6

I would like to define a command with two arguments, say \mycommand{arg1}{arg2} in such a way that if the second argument is absent, then it takes the first argument in place of the second one, in other words, \mycommand{arg1} would be equivalent to \mycommand{arg1}{arg1}.

0

4 Answers 4

4

This syntax relies on the fact that one will use braces to enclose arguments (otherwise the question is ambiguous since any subsequent token can be interpreted as a second argument).

\documentclass{article}
\makeatletter
\def\mycommand#1{\@ifnextchar\bgroup{\mycommandhelp{#1}}{\mycommandhelp{#1}{#1}}}
\makeatother
\def\mycommandhelp#1#2{Mycommands arguments: #1 and #2}
\begin{document}
\mycommand{arg1}

\mycommand{arg1}{arg2}
\end{document}

enter image description here

I would only add as a proviso that when only one argument is provided, any subsequent space following that argument is gobbled. If one always wanted to provide a following space, regardless of using 1 or 2 arguments, one could define

\def\mycommandhelp#1#2{Mycommands arguments: #1 and #2\ \ignorespaces}

If one never wanted to auto-provide the space, then

\def\mycommandhelp#1#2{Mycommands arguments: #1 and #2\ignorespaces}

could be used.


As egreg mentions in his answer, LaTeX provides for optional arguments. In your case, a simple implementation of that would be:

\newcommand\mycommand[2][\relax]{\ifx\relax#1 The arguments are #2 and #2\else
  The arguments are #1 and #2\fi}

with the calling syntax as \mycommand{arg1} or else \mycommand[arg1]{arg2}.

1
  • I confirm that your solution perfectly works.
    – Name
    Sep 2, 2015 at 7:49
4

Here's a xparse solution using the g specifier as a possible optional 2nd (!!!) argument, the g specifier allows for {} delimited optional arguments, but in my point of view, [] would be a clearer way.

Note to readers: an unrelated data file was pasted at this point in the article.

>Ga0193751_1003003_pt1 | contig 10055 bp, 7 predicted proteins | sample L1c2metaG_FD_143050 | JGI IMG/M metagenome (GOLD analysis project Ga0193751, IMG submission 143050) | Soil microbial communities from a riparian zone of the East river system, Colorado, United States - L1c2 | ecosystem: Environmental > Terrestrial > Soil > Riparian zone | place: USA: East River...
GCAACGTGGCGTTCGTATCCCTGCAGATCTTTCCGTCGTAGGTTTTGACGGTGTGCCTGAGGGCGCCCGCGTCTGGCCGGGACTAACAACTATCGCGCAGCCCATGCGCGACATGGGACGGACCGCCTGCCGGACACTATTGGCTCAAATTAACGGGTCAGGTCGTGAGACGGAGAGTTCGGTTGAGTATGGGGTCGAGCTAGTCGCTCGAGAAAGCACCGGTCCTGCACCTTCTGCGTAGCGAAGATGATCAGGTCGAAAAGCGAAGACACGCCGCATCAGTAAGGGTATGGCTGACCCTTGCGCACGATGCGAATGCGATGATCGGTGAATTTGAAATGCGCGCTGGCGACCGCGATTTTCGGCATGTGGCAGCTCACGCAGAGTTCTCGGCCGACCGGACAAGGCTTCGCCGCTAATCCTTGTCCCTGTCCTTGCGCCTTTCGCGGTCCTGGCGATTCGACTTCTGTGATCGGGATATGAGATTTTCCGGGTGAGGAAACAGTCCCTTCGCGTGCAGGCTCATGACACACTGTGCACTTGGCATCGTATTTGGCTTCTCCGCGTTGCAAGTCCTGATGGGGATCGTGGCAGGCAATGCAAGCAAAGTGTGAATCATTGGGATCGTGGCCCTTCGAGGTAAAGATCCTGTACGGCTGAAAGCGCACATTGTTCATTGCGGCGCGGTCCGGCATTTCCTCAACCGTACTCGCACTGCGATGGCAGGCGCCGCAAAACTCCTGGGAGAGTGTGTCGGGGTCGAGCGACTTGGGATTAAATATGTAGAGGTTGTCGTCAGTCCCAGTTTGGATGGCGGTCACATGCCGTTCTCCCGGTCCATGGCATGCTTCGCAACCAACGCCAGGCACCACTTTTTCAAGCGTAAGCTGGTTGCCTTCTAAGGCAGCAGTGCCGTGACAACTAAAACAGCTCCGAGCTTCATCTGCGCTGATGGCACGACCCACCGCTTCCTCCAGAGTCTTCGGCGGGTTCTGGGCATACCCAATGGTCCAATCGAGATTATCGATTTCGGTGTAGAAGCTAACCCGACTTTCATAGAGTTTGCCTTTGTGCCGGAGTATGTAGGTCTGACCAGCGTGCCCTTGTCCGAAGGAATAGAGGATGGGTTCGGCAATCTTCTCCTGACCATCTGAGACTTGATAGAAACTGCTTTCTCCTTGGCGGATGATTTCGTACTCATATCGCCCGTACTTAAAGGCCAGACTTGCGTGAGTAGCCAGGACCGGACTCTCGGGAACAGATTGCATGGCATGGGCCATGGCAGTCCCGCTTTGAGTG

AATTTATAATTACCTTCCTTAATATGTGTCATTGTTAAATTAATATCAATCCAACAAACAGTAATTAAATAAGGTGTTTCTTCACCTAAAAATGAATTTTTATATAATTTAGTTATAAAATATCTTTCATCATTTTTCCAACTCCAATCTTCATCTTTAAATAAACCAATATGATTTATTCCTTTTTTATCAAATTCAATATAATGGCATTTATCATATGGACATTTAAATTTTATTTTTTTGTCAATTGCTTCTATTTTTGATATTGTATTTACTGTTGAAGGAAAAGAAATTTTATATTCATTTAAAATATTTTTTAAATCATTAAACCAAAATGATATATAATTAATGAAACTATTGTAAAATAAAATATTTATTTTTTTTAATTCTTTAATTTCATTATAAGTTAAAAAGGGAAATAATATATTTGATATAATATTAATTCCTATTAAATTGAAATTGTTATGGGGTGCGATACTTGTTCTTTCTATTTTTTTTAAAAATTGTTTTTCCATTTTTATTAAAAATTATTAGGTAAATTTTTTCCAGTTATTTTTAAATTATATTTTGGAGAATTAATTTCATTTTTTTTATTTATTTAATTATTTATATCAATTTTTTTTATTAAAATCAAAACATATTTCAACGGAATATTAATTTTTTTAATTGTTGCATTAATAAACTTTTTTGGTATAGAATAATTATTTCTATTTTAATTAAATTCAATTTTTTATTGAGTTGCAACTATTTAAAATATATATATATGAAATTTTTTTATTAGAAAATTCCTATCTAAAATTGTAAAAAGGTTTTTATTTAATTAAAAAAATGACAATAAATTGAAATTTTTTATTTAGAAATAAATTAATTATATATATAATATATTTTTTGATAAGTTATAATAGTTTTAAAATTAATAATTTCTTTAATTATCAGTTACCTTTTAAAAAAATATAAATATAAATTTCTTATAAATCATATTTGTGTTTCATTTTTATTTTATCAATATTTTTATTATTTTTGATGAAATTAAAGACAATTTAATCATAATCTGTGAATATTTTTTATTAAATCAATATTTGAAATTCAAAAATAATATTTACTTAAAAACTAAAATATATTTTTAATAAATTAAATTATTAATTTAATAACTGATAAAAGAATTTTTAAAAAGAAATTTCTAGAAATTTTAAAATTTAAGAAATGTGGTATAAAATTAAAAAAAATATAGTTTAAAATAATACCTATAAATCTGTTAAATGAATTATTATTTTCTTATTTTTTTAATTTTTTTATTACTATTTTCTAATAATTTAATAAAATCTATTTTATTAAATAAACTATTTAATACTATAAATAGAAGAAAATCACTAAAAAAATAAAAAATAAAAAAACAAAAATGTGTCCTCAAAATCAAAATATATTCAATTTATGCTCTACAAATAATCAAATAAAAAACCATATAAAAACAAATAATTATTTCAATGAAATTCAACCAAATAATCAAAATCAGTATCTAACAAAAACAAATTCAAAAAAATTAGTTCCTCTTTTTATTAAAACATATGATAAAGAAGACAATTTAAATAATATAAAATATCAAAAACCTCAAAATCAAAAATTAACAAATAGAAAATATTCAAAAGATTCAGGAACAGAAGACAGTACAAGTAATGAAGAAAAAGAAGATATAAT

\documentclass{article}

\usepackage{xparse}


\NewDocumentCommand{\xparsecmd}{mg}{%
  \IfValueTF{#2}{%
    optional #1 and #2
  }{%
    Only #1 and #1
  }%
}

\begin{document}

\xparsecmd{hello}

\xparsecmd{hello}{World}

\end{document}

enter image description here

1
  • I confirm that your solution perfectly works.
    – Name
    Sep 2, 2015 at 7:50
4

Usually this is realized in the form

\foo{Unique}

and

\foo[One]{Two}

which is clearer than an optional argument in braces.

The classical LaTeX way to do this is

\newcommand{\foo}{\@dblarg\name@foo}
\def\name@foo[#1]#2{Whatever we want to do with #1 and #2}

So calling \foo{X} will result in

Whatever we want to do with X and X

whereas calling \foo[X]{Y} will result in

Whatever we want to do with X and Y

With xparse you might do

\usepackage{xparse}

\NewDocumentCommand{\foo}{om}{%
  \IfNoValueTF{#1}{\realfoo{#2}{#2}}{\realfoo{#1}{#2}}%
}
\NewDocumentCommand{\realfoo}{mm}{%
  Whatever we want to do with #1 and #2%
}
2
  • I confirm that both solutions works. I just have a question why in the first question , there are [ ] around #1 but not around #2.
    – Name
    Sep 2, 2015 at 7:55
  • 3
    @Name That's a “delimited argument”: marginis exiguitas non caperet would write old man Fermat.
    – egreg
    Sep 2, 2015 at 7:57
4

Just in case, here is a Plain solution

  • with optional braced 2nd argument:

    \def\foo#1{\edef\tmp{#1}\futurelet\next\fooaux}
    \def\fooaux{%
      \ifx\next\bgroup
        \expandafter\fooprocess
      \else
        \fooprocess\tmp
      \fi
    }
    \def\fooprocess#1{Something with \tmp\ and #1}
    
    \foo{bar}
    
    \foo{bar}{baz}
    
    \bye
    
  • with optional bracket 1st argument:

    \def\foo{\futurelet\next\fooaux}
    \def\fooaux{%
      \ifx\next[
        \expandafter\fooi
      \else
        \expandafter\fooii
      \fi
    }
    \def\fooii#1{\fooi[#1]{#1}}
    \def\fooi[#1]#2{Something with #1 and #2}
    
    \foo{bar}
    
    \foo[bar]{baz}
    
    \bye
    
4
  • Why not \futurelet also in the first case?
    – egreg
    Sep 2, 2015 at 22:58
  • @egreg -- More flavour ;) Alredy thought about equalizing the two things. Did you implicitely request me to?
    – Ruben
    Sep 3, 2015 at 0:40
  • @Ruben I think \futurelet is more efficient and doesn't require ending with =<space>
    – egreg
    Sep 3, 2015 at 7:56
  • @egreg, you convinced me! updated the first part.
    – Ruben
    Sep 6, 2015 at 17:00

You must log in to answer this question.

Not the answer you're looking for? Browse other questions tagged .